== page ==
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What's a small country to do?

Canada asks itself that question every day as a bewildering welter of deals results in multinational giants to take products, services, capital and expertise to global markets. Already North America is too small, as global car, transport, logistics and software companies strive to reach profitable markets wherever they are to be found.

As Donald Trump's rise shows, this transformation of the very idea of national economies is causing disaffection among those whose prospects seem dimmed by globalization, such as unionized blue-collar workers who used to enjoy high-paying jobs in protected national economies paid for by consumers held captive behind tariff and regulatory barriers.

All strategies to respond are variations on two themes. We can struggle to put the genie back in the bottle, sheltering our national markets from foreigners at the expense of losing access to foreign markets. Or we can embrace growth and expanding international trade and use the long-term wealth this creates to help cushion the shock and compensate those damaged by economic change.

An object lesson in the results of these contrasting strategies is to be found in one of the most storied names in the financial world, the London Stock Exchange (LSE). Stock exchanges are not exempt from globalizing pressures to reduce costs, specialize and increase market reach.

As part of its response, the LSE made a bid five years ago to take over the Toronto Stock Exchange (TSX). The resulting entity would have had a major share of its global activities based in Toronto.

Faced with a foreign interloper opening up their hitherto unchallenged dominance of the Canadian market, Canada's financial institutions went on the offensive. They cobbled together the Maple Group Acquisition Corp., composed of many of the big banks and pension funds in the country, and bought the TSX, thus allegedly keeping the "mind and management" of Canadian finance firmly under Canadian control.

The LSE, frozen out in Canada, turned its attention elsewhere.

The intervening years have been unkind to the TSX. The market capitalization of the exchange is way off its peak (measured in U.S. dollars), listings are down and technology is making it increasingly possible for well-financed international challenges to be mounted to the TSX's dominance within Canada. Many of the largest firms listed on the TSX are cross-listed on other bigger exchanges, offering costs but few advantages.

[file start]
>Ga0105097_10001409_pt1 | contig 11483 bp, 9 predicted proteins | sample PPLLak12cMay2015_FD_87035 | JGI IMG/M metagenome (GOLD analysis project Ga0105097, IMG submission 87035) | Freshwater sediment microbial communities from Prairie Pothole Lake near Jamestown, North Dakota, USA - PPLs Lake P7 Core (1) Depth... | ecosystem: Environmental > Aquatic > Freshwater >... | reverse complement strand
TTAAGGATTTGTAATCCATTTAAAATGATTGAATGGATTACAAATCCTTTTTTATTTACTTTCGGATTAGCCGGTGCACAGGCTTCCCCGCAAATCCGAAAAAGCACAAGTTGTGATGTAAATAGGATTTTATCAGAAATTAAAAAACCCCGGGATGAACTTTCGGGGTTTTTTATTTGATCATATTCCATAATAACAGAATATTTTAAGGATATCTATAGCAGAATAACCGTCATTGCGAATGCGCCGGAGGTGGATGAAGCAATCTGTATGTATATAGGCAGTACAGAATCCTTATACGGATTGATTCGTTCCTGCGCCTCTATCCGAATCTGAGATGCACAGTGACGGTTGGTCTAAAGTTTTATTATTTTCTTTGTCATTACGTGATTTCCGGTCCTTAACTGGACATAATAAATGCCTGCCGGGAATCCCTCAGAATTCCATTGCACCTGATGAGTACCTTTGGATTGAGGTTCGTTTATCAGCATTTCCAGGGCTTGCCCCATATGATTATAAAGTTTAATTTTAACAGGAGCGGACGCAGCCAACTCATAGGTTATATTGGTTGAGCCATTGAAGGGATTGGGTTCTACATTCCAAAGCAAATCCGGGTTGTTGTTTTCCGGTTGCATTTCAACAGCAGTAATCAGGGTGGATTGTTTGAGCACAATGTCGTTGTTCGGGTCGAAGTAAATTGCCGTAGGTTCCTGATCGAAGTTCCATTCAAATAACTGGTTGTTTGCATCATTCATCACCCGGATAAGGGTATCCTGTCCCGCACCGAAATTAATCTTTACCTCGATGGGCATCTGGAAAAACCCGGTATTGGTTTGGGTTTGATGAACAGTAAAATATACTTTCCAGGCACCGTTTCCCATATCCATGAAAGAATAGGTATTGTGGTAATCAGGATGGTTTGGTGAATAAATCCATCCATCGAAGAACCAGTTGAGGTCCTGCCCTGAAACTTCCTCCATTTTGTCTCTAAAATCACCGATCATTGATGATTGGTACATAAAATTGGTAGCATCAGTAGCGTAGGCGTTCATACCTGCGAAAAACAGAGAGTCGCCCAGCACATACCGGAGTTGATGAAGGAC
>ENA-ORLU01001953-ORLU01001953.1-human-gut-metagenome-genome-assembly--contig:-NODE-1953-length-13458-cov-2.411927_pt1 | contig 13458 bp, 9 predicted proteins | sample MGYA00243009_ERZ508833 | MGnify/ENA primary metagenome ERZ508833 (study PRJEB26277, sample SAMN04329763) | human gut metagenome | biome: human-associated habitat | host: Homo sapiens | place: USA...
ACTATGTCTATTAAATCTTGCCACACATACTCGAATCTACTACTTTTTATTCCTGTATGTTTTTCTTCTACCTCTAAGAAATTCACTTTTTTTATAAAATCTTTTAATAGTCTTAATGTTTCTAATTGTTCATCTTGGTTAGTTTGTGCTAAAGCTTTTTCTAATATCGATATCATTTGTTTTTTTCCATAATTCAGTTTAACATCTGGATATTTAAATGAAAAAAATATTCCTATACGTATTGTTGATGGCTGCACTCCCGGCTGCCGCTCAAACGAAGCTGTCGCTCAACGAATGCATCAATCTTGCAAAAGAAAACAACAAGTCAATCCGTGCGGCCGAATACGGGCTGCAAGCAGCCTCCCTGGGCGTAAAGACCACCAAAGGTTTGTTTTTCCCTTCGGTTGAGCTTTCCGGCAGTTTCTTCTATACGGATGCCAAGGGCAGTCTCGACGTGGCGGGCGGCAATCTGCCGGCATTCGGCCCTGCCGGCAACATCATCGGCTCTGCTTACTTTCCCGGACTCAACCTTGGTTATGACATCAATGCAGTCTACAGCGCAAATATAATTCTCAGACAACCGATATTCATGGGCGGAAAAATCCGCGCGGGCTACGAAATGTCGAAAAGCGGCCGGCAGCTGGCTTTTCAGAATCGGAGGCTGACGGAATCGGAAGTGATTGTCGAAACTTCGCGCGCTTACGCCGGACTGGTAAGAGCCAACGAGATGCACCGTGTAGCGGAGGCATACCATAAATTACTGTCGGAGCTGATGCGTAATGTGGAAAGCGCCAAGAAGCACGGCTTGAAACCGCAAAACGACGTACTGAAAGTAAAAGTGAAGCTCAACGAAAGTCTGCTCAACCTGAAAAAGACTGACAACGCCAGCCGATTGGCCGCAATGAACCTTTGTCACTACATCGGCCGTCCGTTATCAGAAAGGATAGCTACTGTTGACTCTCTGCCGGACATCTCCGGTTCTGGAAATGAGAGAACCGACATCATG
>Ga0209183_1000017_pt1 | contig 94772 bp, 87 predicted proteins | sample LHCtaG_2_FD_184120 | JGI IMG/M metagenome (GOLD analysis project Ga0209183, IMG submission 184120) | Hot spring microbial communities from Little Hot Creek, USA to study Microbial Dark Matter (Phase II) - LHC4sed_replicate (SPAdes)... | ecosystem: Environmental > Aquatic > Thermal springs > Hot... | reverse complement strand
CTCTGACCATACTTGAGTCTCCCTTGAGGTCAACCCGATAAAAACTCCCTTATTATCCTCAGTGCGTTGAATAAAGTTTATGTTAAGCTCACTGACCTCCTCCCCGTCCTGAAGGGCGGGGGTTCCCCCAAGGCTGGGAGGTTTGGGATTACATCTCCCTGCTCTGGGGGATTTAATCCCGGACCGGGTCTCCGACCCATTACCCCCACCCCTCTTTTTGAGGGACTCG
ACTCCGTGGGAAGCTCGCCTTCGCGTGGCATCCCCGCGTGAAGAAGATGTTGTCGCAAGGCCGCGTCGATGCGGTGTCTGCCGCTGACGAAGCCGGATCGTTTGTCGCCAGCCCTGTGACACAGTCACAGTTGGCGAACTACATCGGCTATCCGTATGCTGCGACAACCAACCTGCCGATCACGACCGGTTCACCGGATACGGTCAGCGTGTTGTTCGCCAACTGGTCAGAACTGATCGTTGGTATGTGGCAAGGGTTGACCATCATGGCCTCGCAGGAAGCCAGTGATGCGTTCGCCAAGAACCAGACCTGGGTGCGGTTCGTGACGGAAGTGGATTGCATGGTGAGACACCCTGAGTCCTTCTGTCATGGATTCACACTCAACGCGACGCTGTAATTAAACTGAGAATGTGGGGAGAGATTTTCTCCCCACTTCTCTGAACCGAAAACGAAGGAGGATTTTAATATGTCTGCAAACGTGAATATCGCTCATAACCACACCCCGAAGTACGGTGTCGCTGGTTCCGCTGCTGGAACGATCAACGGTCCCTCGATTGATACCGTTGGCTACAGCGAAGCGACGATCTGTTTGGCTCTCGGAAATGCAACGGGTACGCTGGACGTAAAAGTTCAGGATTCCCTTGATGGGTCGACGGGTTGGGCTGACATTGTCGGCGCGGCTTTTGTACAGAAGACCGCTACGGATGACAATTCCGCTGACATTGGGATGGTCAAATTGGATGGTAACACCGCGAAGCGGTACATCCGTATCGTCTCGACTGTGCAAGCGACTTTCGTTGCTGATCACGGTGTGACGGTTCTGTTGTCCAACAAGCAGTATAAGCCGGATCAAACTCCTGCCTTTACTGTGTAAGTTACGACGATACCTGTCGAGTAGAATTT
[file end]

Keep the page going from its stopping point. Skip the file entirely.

The LSE, by contrast, has gone from strength to strength. It is one of the big three international players in stock exchanges (along with Nasdaq and New York Stock Exchange owner ICE) and unlike the TSX, whose own stock valuation has languished, the LSE's value has gone up over three times since the failed Canadian transaction.

It is now itself the object of a takeover offer from the Deutsche Boerse. In echoes of the LSE offer to the TSX, the global giant would see work split between London and Frankfurt, according to knowledge, specialization and comparative advantage. So attractive has the LSE become that the Deutsche Boerse offer has triggered interest by ICE, although the European bid seems the likely winner.

If Canadian attitudes prevailed in London, you would expect a protectionist hue and cry against the "exporting of British jobs" and the loss of Britain's control over its own economic destiny. After all, much of Britain's prosperity depends on the success of the City of London and Britain's financial prestige and expertise. In fact, two previous attempts to buy the LSE (in 2000 and 2004-05) failed in the face of exactly such opposition.

Yet while there are the occasional grumbles, the attitude that prevails today, especially among those with influence over the decision, is best summed up by one observer (and author of a forthcoming book on the City), who wrote, "If anyone tells you that this latest deal with Germany is somehow terrible or fearful, tell them not to be silly. It is what the Brits do now and we are past the point of return. We are traders. We sell ourselves."

Talk about the centrality of this great British institution is anyway actually rather outdated. After the evolution of financial markets and institutions triggered by Margaret Thatcher's Big Bang financial reforms, the LSE is really no more than an efficient electronic trading platform, a financial information company, 4,700 employees (a drop in the City bucket) and a terrific global brand. Far from undermining one of Britain's key industries, it will give self-confident British expertise more scope and bigger markets, helping to fuel the country's projected rise to Europe's largest economy within a few decades.

Meanwhile, Canada, having missed the boat on being a key player in expanded global markets, will continue to fight a rearguard action against our financial sector's marginalization in world terms. It could have been so different.

Brian Lee Crowley ( is the managing director of the Macdonald-Laurier Institute, an independent non-partisan public-policy think tank in Ottawa:

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